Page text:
It is unclear when the term “bureaucracy” first began moving from its definition of a well-organized governance system of competent individuals to take on the negative connotations for which it is mostly used for today, but the clumsiness of the over-reaching ministry depicted in the 1985 film Brazil certainly does not bring the term any redemption. Throughout director Terry Gilliam’s socio-political satire, his authoritarian party mistakenly captures innocent citizens, sloppily covers up any erroneous incident, and constantly sends its employees running around to seek out individuals to sign stacks of paperwork that will inevitably be returned for lack of the proper amount of official stamps.
One such government employee is our own protagonist, Sam Lowry. A wiry, balding, day dreaming type, Sam’s work consists of collecting and organizing the paperwork which his ministry seems hopelessly reliant on. When he falls in love with one of the several citizens his government falsely accuses of being a terrorist, he joins a group of dissenters who are the only sane characters Gilliam presents to us. The crux of the film centers around Sam using what little power he has to protect his lover and advance the fight against the ministry while keeping his rebellious actions hidden from his rulers. As the plot progresses, we see our protagonist develop from a nervous and dissatisfied do-gooder to a spontaneous and motivated activist.
The ruling body remains unnamed throughout the film, but displays power through ambiguous and rather ridiculously named branches, such as the crude but somehow separately distinct ministries of “Information Retrieval” and “Information Distribution.” The party has become adept at pulling a hood over the eyes of its citizens, masking all of its vast inefficiencies by blaming them on missing paperwork or the actions of an undefined sect of extremists curtly dismissed as terrorists. Such elaborate ruses are what prevent society from noticing they seem to be governed by a haphazardly organized group of unelected imbeciles. The design of Gilliam’s governing authority is likely in some level influenced by the Orwellian totalitarian regime. Although there is a conspicuous lack of telescreens or any form of “thought police”, the technologies of Brazil are equally as ambitious yet extremely unreliable. There are paperwork processing machines that commit errors ultimately costing human lives, computer terminals that flicker and malfunction when displaying citizen information, and even breakfast machines that spill coffee over burnt toast. Throughout the film we observe the action amidst muted, grey set designs that are overwhelmingly bleak and instill a feeling of hopelessness and submittal. Gilliam is cleverly ironic when he names the overcrowded, run-down apartment building in which Sam makes his residence the “Shangri-La Towers.”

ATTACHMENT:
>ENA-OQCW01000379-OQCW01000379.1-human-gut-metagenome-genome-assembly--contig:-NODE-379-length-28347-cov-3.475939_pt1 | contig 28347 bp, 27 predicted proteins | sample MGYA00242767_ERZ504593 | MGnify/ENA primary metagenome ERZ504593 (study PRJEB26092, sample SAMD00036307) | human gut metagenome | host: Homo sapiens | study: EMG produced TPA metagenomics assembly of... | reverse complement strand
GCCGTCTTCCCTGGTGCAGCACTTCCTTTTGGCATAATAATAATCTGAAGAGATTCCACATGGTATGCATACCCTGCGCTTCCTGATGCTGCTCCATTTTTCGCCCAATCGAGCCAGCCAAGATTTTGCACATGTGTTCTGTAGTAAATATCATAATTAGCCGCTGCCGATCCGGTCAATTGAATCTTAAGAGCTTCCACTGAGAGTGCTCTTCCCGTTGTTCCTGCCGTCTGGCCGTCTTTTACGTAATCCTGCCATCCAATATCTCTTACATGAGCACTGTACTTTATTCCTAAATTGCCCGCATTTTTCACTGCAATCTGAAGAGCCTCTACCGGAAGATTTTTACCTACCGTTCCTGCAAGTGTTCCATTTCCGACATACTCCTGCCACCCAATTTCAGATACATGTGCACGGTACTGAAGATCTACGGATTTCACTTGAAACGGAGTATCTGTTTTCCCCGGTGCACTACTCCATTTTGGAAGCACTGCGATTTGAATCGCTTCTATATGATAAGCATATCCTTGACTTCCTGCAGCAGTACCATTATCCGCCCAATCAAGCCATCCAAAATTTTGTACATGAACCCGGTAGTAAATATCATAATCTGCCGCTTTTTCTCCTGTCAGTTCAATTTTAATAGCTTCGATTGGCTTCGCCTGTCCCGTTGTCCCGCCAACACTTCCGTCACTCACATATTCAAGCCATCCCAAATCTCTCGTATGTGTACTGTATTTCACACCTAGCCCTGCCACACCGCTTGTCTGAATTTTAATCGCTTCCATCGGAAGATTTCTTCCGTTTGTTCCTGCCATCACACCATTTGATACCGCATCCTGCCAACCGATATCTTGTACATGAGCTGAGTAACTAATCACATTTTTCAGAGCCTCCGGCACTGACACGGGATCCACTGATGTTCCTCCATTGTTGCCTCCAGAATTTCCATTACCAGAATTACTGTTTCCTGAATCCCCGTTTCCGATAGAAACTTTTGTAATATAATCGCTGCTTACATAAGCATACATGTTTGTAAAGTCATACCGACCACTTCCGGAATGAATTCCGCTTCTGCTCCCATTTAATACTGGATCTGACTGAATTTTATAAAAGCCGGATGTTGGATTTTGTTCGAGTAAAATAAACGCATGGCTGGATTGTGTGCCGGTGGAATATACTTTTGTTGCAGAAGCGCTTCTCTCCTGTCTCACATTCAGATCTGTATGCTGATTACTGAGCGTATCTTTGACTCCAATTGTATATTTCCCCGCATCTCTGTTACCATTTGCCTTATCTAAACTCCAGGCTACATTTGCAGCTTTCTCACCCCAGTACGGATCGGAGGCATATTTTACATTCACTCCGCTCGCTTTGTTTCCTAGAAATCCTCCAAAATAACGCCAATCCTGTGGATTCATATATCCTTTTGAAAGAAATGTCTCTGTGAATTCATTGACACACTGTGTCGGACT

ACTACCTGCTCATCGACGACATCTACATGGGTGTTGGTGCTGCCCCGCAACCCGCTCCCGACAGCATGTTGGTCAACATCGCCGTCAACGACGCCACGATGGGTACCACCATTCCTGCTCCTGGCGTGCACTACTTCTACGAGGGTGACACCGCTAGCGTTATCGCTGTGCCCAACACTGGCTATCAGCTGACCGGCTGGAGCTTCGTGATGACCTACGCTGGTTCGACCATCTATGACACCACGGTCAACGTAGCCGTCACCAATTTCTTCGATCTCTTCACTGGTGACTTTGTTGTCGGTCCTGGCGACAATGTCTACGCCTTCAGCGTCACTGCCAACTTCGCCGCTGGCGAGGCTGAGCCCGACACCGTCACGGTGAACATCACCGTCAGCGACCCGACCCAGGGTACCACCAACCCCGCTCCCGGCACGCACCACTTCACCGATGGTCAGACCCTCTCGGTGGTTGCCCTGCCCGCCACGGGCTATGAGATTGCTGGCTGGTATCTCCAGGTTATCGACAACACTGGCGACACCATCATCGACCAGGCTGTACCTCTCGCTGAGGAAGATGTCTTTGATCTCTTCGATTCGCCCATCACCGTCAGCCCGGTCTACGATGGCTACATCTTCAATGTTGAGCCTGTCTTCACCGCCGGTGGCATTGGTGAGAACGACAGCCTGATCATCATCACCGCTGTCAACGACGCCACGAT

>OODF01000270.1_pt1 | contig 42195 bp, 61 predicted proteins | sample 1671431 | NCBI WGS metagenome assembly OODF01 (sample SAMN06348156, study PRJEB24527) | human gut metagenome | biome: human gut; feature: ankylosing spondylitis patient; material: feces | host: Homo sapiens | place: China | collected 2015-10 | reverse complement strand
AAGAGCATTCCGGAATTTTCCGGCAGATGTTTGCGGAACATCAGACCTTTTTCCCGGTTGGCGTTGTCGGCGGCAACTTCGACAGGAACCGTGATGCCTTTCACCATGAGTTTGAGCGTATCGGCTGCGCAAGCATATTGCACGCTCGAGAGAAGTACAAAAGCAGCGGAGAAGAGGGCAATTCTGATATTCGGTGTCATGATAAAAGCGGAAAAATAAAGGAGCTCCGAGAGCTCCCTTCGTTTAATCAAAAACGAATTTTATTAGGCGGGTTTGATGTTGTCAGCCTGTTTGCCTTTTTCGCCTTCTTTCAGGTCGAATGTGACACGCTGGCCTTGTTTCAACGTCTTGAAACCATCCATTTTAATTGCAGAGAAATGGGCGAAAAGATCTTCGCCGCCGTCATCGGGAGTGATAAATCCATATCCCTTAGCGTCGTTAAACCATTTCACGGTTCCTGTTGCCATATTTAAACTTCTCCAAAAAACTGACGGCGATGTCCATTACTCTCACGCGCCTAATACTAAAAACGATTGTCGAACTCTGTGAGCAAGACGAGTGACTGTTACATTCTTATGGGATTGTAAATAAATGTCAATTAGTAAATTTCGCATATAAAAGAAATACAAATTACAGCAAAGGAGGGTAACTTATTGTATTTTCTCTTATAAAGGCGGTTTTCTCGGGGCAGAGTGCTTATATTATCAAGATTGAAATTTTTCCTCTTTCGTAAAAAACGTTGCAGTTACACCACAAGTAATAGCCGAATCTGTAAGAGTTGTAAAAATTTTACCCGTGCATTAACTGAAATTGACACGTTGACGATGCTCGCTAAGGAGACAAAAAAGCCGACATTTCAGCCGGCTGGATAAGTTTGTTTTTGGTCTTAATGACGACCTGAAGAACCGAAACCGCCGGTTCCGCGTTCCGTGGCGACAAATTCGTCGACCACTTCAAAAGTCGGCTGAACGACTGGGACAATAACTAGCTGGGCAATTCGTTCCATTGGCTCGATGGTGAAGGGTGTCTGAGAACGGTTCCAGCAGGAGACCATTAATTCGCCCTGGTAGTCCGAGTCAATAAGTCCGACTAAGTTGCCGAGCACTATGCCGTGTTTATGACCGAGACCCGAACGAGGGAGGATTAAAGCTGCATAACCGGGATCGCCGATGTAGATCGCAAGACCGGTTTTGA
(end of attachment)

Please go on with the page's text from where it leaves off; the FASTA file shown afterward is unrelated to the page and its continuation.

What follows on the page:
Another criticism Gilliam sneaks into several scenes throughout his film is that of society’s obsession of image and the way they present themselves. Sam’s own mother and her group of friends are the victims of grossly superfluous plastic surgery. One of these women is forced to wear bandages over most of her face after a botched procedure, and as her state worsens she tells Sam in a pleasant tone that it’s “just a minor complication, the doctor told me I’ll be beautiful soon,” until one of the last scenes of the film is the woman’s funeral. However, Sam’s mother’s surgery is such a success that she refuses to speak to her own son in order to preserve her youthful appearance. Background advertisements are ubiquitous throughout the film, often for ridiculously useless products that fit such an absurd society, such as fashionable air duct vents. A notable scene is when Sam is driving down a highway whose walls are completely made up of various billboards; the camera then zooms out to show that these multi-colored walls hide a barren, smoky wasteland through which the roads intersect.
Slogans hung about ministry buildings declaring “The Truth Shall Set You Free” or “Suspicion Breeds Confidence” offer a perspective into the insecurities that lie behind Gilliam’s paranoid governing powers. The political criticisms of Brazil offer the viewer a satirical look into a lackluster bureaucracy that’s scrambling to maintain their shaky control over a blissfully unaware populace.